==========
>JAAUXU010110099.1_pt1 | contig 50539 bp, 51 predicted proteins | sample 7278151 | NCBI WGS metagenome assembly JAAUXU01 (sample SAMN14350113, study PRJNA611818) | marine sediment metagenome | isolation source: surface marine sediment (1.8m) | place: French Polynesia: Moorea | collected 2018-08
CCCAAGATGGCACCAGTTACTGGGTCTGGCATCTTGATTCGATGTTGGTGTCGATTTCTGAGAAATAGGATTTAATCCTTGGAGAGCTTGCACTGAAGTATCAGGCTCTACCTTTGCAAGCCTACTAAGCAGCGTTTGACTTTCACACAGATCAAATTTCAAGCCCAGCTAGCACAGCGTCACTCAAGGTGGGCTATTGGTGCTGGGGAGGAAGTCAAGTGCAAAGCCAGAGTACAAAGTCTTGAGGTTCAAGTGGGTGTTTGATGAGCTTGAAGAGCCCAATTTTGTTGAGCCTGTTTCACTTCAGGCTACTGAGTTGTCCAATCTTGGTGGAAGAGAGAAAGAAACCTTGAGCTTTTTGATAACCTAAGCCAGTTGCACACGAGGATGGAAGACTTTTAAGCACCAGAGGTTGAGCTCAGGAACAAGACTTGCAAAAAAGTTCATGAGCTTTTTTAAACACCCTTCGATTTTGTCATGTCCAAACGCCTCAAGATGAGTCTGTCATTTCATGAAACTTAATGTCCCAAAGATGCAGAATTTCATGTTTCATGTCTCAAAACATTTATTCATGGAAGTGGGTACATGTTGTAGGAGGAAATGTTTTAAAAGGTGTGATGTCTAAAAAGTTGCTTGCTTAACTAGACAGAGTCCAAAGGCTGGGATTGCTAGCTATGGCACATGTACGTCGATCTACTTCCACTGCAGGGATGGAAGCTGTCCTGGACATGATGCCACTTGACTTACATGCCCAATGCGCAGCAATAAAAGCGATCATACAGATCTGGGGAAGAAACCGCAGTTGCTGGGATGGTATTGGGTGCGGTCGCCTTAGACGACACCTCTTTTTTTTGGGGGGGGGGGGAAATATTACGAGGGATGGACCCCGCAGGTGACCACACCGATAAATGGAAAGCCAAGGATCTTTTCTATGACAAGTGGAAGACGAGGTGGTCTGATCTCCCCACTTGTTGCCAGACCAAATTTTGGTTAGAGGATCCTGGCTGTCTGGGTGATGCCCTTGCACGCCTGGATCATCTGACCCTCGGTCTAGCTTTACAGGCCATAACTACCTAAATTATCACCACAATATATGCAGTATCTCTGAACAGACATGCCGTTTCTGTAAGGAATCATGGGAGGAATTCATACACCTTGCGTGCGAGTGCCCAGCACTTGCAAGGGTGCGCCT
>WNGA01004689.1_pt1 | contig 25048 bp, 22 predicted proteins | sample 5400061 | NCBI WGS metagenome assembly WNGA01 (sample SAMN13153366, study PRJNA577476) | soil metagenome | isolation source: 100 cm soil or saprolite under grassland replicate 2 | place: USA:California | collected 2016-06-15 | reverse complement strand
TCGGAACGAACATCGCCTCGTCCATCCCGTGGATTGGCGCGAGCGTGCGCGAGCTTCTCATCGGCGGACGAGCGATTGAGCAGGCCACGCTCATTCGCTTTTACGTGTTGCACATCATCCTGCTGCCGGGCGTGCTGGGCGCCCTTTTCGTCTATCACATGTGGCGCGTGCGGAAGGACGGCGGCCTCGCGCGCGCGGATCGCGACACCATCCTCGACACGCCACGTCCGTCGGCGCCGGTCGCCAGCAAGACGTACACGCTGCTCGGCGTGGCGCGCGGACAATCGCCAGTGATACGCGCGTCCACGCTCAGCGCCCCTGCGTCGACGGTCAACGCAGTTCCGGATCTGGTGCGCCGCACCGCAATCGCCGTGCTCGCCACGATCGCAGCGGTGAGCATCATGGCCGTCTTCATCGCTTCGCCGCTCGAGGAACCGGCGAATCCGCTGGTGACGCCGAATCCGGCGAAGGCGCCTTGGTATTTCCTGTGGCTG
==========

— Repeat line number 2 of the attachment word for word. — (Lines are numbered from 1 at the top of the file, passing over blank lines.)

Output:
CCCAAGATGGCACCAGTTACTGGGTCTGGCATCTTGATTCGATGTTGGTGTCGATTTCTGAGAAATAGGATTTAATCCTTGGAGAGCTTGCACTGAAGTATCAGGCTCTACCTTTGCAAGCCTACTAAGCAGCGTTTGACTTTCACACAGATCAAATTTCAAGCCCAGCTAGCACAGCGTCACTCAAGGTGGGCTATTGGTGCTGGGGAGGAAGTCAAGTGCAAAGCCAGAGTACAAAGTCTTGAGGTTCAAGTGGGTGTTTGATGAGCTTGAAGAGCCCAATTTTGTTGAGCCTGTTTCACTTCAGGCTACTGAGTTGTCCAATCTTGGTGGAAGAGAGAAAGAAACCTTGAGCTTTTTGATAACCTAAGCCAGTTGCACACGAGGATGGAAGACTTTTAAGCACCAGAGGTTGAGCTCAGGAACAAGACTTGCAAAAAAGTTCATGAGCTTTTTTAAACACCCTTCGATTTTGTCATGTCCAAACGCCTCAAGATGAGTCTGTCATTTCATGAAACTTAATGTCCCAAAGATGCAGAATTTCATGTTTCATGTCTCAAAACATTTATTCATGGAAGTGGGTACATGTTGTAGGAGGAAATGTTTTAAAAGGTGTGATGTCTAAAAAGTTGCTTGCTTAACTAGACAGAGTCCAAAGGCTGGGATTGCTAGCTATGGCACATGTACGTCGATCTACTTCCACTGCAGGGATGGAAGCTGTCCTGGACATGATGCCACTTGACTTACATGCCCAATGCGCAGCAATAAAAGCGATCATACAGATCTGGGGAAGAAACCGCAGTTGCTGGGATGGTATTGGGTGCGGTCGCCTTAGACGACACCTCTTTTTTTTGGGGGGGGGGGGAAATATTACGAGGGATGGACCCCGCAGGTGACCACACCGATAAATGGAAAGCCAAGGATCTTTTCTATGACAAGTGGAAGACGAGGTGGTCTGATCTCCCCACTTGTTGCCAGACCAAATTTTGGTTAGAGGATCCTGGCTGTCTGGGTGATGCCCTTGCACGCCTGGATCATCTGACCCTCGGTCTAGCTTTACAGGCCATAACTACCTAAATTATCACCACAATATATGCAGTATCTCTGAACAGACATGCCGTTTCTGTAAGGAATCATGGGAGGAATTCATACACCTTGCGTGCGAGTGCCCAGCACTTGCAAGGGTGCGCCT